Homeowner's unhappy when stray dogs move in next door

Watchdog

  • Sandtown-Winchester resident Randall Martin says stray dogs enter the boarded-up rowhouse next door through a large hole on the ground floor.
Sandtown-Winchester resident Randall Martin says stray dogs… (Baltimore Sun photo by Amy…)
March 14, 2010|By Liz F. Kay | liz.kay@baltsun.com

The problem: Stray dogs have been taking refuge in a boarded-up house in Sandtown-Winchester.

The backstory: Randall Martin considers himself a dog person, but he wasn't happy with his new neighbors.

Months ago, a stray dog started taking shelter in the vacant house next to his home in the 1100 block of W. Mosher St., and it was soon joined by other canines.

Over time, as many as six dogs were staying there - mostly pit bull mixes.

"That's a pack," he said.

The house has been boarded up since he was a child, Martin said, but the dogs were able to enter through an opening in an addition on the back of the building.

"During the snow, you could see the trail of footprints," Martin said.

The homeowner feared the dogs were breeding. He started calling 311 and the city housing department in June and kept the confirmation numbers for his service requests.

Brian Schleter, a spokesman for Baltimore's Health Department, which includes the Bureau of Animal Control, said enforcement officers responded on three occasions to complaints at that address in December.

The officers saw dogs enter the hole but could not go in themselves because of fears that the house was unsafe, he said. They decided that dog traps were necessary, but when contacted, someone in Martin's house declined to take responsibility for them, Schleter said.

Animal Control asks residents to pay a $25 deposit for traps and to monitor them, contacting the bureau after an animal has been captured. They make exceptions for financial hardship, he said.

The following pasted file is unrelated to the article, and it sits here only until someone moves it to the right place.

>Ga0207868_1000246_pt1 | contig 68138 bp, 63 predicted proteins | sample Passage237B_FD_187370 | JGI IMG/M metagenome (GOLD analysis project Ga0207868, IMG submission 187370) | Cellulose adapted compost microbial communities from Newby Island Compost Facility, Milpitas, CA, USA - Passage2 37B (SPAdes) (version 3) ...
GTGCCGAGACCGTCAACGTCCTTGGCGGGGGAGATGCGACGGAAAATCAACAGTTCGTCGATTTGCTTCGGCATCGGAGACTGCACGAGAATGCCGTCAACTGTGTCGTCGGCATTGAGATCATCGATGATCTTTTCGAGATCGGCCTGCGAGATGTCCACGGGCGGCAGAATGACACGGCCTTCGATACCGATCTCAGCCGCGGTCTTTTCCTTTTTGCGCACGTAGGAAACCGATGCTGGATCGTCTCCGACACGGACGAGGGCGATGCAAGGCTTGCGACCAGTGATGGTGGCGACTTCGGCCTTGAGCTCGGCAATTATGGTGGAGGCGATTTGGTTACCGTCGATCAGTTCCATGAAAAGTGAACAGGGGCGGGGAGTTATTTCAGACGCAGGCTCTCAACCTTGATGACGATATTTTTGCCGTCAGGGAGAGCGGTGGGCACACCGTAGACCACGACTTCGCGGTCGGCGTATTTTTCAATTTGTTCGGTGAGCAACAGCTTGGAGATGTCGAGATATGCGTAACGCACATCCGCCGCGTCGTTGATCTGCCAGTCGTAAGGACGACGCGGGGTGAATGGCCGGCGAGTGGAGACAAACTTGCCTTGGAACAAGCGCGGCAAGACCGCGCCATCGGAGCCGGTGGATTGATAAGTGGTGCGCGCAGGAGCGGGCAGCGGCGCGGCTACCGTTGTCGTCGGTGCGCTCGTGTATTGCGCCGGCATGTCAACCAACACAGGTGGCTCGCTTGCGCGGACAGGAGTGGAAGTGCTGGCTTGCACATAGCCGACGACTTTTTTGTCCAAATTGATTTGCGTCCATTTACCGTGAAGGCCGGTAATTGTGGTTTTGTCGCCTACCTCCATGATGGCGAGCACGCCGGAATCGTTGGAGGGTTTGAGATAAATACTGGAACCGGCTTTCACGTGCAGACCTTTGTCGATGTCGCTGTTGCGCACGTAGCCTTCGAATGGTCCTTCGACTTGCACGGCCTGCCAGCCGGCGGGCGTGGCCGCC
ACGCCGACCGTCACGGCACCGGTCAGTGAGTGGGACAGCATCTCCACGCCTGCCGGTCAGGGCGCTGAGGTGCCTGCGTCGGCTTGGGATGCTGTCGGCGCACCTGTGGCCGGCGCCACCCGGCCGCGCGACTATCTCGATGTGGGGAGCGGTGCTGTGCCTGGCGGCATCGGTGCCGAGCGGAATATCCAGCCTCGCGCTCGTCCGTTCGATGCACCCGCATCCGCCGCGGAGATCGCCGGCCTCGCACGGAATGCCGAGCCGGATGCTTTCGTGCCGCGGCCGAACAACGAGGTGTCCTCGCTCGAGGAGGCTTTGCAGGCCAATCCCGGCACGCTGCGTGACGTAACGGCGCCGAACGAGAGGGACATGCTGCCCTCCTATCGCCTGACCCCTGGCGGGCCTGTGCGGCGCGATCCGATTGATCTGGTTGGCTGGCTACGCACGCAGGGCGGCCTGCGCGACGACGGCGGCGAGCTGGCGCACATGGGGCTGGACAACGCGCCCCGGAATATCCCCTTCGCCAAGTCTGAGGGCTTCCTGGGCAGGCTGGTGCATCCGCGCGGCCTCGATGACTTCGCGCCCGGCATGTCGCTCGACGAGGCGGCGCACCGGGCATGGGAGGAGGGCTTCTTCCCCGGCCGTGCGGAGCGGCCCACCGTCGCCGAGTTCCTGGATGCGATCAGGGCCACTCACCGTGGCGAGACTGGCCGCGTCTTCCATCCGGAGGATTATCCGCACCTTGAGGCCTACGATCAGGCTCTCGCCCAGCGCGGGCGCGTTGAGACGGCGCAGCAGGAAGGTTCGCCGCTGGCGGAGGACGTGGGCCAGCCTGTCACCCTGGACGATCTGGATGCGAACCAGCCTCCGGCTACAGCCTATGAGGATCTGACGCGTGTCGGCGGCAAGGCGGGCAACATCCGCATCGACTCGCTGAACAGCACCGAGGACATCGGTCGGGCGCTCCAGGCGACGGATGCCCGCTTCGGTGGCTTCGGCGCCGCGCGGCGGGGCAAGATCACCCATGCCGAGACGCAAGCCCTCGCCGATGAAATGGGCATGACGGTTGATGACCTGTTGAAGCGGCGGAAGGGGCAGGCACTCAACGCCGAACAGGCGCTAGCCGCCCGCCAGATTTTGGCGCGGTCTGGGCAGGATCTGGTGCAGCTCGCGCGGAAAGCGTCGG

Animal Control relies on help from residents because the bureau has only 13 officers to handle all requests for assistance, Schleter said. Officers responded to more than 31,800 calls in 2009, he said.

Samuel Moore, the bureau's acting director, pledged to contact Martin directly to waive the fee so the traps could be set, Schleter said.

He said an Animal Control supervisor had contacted the Baltimore housing department to board up the hole.

But housing officials have no record of requests from Animal Control to inspect the hole, said Tania Baker, a housing department spokeswoman. A housing inspector who went to the house in June did not see dogs or the hole but did request that the Department of Public Works cut high grass and weeds, she said.

Baker said the housing department will work with Animal Control as well as the public works department, which handles sanitation, cleaning and boarding-up requests, she said. However, the dogs must be captured before the hole can be covered.

"We'll definitely coordinate efforts and work on getting this resolved," Baker said.

Who can fix this: Michael Braverman, deputy director of code enforcement for the Baltimore housing department, 443-984-1806. City residents should call 311 to report problems.

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